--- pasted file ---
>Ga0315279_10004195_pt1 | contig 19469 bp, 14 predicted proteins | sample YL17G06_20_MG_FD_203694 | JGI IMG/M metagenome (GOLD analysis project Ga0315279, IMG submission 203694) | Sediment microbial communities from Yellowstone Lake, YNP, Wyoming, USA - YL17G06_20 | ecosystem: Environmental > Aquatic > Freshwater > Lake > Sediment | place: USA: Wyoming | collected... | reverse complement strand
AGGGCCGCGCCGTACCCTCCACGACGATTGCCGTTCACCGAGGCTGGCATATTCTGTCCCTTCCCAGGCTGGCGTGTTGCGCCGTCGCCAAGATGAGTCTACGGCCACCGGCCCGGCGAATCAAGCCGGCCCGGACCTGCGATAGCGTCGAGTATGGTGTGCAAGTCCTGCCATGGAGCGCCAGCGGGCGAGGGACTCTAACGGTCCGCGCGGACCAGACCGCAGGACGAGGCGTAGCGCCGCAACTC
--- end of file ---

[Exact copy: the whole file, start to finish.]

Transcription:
>Ga0315279_10004195_pt1 | contig 19469 bp, 14 predicted proteins | sample YL17G06_20_MG_FD_203694 | JGI IMG/M metagenome (GOLD analysis project Ga0315279, IMG submission 203694) | Sediment microbial communities from Yellowstone Lake, YNP, Wyoming, USA - YL17G06_20 | ecosystem: Environmental > Aquatic > Freshwater > Lake > Sediment | place: USA: Wyoming | collected... | reverse complement strand
AGGGCCGCGCCGTACCCTCCACGACGATTGCCGTTCACCGAGGCTGGCATATTCTGTCCCTTCCCAGGCTGGCGTGTTGCGCCGTCGCCAAGATGAGTCTACGGCCACCGGCCCGGCGAATCAAGCCGGCCCGGACCTGCGATAGCGTCGAGTATGGTGTGCAAGTCCTGCCATGGAGCGCCAGCGGGCGAGGGACTCTAACGGTCCGCGCGGACCAGACCGCAGGACGAGGCGTAGCGCCGCAACTC